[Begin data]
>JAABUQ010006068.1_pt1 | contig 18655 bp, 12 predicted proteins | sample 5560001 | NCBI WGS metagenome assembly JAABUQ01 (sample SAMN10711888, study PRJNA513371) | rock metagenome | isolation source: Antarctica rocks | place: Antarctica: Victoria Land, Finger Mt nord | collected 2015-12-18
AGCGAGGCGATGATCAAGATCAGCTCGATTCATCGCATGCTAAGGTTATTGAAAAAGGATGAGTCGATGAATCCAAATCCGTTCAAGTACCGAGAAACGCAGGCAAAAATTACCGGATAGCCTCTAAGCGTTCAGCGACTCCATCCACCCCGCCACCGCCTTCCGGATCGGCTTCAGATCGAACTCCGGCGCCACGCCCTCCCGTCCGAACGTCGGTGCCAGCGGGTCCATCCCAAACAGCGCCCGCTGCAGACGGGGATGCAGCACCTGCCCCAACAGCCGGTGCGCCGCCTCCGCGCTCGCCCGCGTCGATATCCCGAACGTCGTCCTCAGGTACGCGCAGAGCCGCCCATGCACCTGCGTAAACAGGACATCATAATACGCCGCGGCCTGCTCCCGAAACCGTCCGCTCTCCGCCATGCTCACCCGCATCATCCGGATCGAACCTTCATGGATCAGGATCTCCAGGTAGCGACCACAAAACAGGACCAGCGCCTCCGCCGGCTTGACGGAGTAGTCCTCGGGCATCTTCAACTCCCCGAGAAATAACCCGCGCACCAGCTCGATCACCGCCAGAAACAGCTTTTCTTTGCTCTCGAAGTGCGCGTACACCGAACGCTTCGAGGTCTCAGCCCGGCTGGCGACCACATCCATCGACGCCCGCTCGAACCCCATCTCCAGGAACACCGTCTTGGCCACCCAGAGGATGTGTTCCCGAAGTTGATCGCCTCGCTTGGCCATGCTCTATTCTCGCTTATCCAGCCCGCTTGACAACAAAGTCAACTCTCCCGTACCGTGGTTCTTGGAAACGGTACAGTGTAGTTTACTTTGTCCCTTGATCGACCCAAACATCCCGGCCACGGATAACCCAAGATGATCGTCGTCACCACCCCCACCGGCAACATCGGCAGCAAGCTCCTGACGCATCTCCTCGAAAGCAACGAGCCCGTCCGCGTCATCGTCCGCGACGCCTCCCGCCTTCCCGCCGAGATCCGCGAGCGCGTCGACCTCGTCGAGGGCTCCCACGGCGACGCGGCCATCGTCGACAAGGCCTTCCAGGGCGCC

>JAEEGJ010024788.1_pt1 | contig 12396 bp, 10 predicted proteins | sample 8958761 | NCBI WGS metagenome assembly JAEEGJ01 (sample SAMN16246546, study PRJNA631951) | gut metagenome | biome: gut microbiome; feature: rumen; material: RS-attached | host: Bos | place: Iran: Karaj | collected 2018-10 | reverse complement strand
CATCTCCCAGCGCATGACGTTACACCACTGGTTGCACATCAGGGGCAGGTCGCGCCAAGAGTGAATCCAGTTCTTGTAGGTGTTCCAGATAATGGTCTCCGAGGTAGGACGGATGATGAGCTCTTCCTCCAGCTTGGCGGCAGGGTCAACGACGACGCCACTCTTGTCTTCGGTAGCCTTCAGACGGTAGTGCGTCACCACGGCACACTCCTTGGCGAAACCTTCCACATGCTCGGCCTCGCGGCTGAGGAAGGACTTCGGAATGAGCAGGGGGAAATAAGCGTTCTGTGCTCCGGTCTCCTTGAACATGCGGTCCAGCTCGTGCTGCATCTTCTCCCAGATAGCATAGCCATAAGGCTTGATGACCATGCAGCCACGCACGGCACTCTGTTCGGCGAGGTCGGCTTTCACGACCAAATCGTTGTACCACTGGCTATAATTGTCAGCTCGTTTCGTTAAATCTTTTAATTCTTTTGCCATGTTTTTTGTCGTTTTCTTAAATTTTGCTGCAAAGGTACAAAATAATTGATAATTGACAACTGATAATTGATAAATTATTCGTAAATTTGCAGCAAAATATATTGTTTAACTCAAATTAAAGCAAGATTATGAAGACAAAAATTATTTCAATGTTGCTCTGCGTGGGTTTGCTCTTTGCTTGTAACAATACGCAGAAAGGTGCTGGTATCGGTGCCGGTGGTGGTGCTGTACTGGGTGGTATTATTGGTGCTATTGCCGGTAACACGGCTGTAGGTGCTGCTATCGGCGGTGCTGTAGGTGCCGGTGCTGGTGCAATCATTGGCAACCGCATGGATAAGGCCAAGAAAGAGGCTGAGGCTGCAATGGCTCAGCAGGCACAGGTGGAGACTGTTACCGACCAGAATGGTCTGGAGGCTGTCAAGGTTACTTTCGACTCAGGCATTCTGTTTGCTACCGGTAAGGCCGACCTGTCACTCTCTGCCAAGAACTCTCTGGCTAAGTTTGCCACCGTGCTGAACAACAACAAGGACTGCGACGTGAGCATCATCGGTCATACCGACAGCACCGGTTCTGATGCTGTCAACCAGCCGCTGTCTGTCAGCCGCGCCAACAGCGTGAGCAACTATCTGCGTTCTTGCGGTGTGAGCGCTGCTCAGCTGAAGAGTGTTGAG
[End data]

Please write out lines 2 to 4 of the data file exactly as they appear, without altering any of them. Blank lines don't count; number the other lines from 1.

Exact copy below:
AGCGAGGCGATGATCAAGATCAGCTCGATTCATCGCATGCTAAGGTTATTGAAAAAGGATGAGTCGATGAATCCAAATCCGTTCAAGTACCGAGAAACGCAGGCAAAAATTACCGGATAGCCTCTAAGCGTTCAGCGACTCCATCCACCCCGCCACCGCCTTCCGGATCGGCTTCAGATCGAACTCCGGCGCCACGCCCTCCCGTCCGAACGTCGGTGCCAGCGGGTCCATCCCAAACAGCGCCCGCTGCAGACGGGGATGCAGCACCTGCCCCAACAGCCGGTGCGCCGCCTCCGCGCTCGCCCGCGTCGATATCCCGAACGTCGTCCTCAGGTACGCGCAGAGCCGCCCATGCACCTGCGTAAACAGGACATCATAATACGCCGCGGCCTGCTCCCGAAACCGTCCGCTCTCCGCCATGCTCACCCGCATCATCCGGATCGAACCTTCATGGATCAGGATCTCCAGGTAGCGACCACAAAACAGGACCAGCGCCTCCGCCGGCTTGACGGAGTAGTCCTCGGGCATCTTCAACTCCCCGAGAAATAACCCGCGCACCAGCTCGATCACCGCCAGAAACAGCTTTTCTTTGCTCTCGAAGTGCGCGTACACCGAACGCTTCGAGGTCTCAGCCCGGCTGGCGACCACATCCATCGACGCCCGCTCGAACCCCATCTCCAGGAACACCGTCTTGGCCACCCAGAGGATGTGTTCCCGAAGTTGATCGCCTCGCTTGGCCATGCTCTATTCTCGCTTATCCAGCCCGCTTGACAACAAAGTCAACTCTCCCGTACCGTGGTTCTTGGAAACGGTACAGTGTAGTTTACTTTGTCCCTTGATCGACCCAAACATCCCGGCCACGGATAACCCAAGATGATCGTCGTCACCACCCCCACCGGCAACATCGGCAGCAAGCTCCTGACGCATCTCCTCGAAAGCAACGAGCCCGTCCGCGTCATCGTCCGCGACGCCTCCCGCCTTCCCGCCGAGATCCGCGAGCGCGTCGACCTCGTCGAGGGCTCCCACGGCGACGCGGCCATCGTCGACAAGGCCTTCCAGGGCGCC

>JAEEGJ010024788.1_pt1 | contig 12396 bp, 10 predicted proteins | sample 8958761 | NCBI WGS metagenome assembly JAEEGJ01 (sample SAMN16246546, study PRJNA631951) | gut metagenome | biome: gut microbiome; feature: rumen; material: RS-attached | host: Bos | place: Iran: Karaj | collected 2018-10 | reverse complement strand
CATCTCCCAGCGCATGACGTTACACCACTGGTTGCACATCAGGGGCAGGTCGCGCCAAGAGTGAATCCAGTTCTTGTAGGTGTTCCAGATAATGGTCTCCGAGGTAGGACGGATGATGAGCTCTTCCTCCAGCTTGGCGGCAGGGTCAACGACGACGCCACTCTTGTCTTCGGTAGCCTTCAGACGGTAGTGCGTCACCACGGCACACTCCTTGGCGAAACCTTCCACATGCTCGGCCTCGCGGCTGAGGAAGGACTTCGGAATGAGCAGGGGGAAATAAGCGTTCTGTGCTCCGGTCTCCTTGAACATGCGGTCCAGCTCGTGCTGCATCTTCTCCCAGATAGCATAGCCATAAGGCTTGATGACCATGCAGCCACGCACGGCACTCTGTTCGGCGAGGTCGGCTTTCACGACCAAATCGTTGTACCACTGGCTATAATTGTCAGCTCGTTTCGTTAAATCTTTTAATTCTTTTGCCATGTTTTTTGTCGTTTTCTTAAATTTTGCTGCAAAGGTACAAAATAATTGATAATTGACAACTGATAATTGATAAATTATTCGTAAATTTGCAGCAAAATATATTGTTTAACTCAAATTAAAGCAAGATTATGAAGACAAAAATTATTTCAATGTTGCTCTGCGTGGGTTTGCTCTTTGCTTGTAACAATACGCAGAAAGGTGCTGGTATCGGTGCCGGTGGTGGTGCTGTACTGGGTGGTATTATTGGTGCTATTGCCGGTAACACGGCTGTAGGTGCTGCTATCGGCGGTGCTGTAGGTGCCGGTGCTGGTGCAATCATTGGCAACCGCATGGATAAGGCCAAGAAAGAGGCTGAGGCTGCAATGGCTCAGCAGGCACAGGTGGAGACTGTTACCGACCAGAATGGTCTGGAGGCTGTCAAGGTTACTTTCGACTCAGGCATTCTGTTTGCTACCGGTAAGGCCGACCTGTCACTCTCTGCCAAGAACTCTCTGGCTAAGTTTGCCACCGTGCTGAACAACAACAAGGACTGCGACGTGAGCATCATCGGTCATACCGACAGCACCGGTTCTGATGCTGTCAACCAGCCGCTGTCTGTCAGCCGCGCCAACAGCGTGAGCAACTATCTGCGTTCTTGCGGTGTGAGCGCTGCTCAGCTGAAGAGTGTTGAG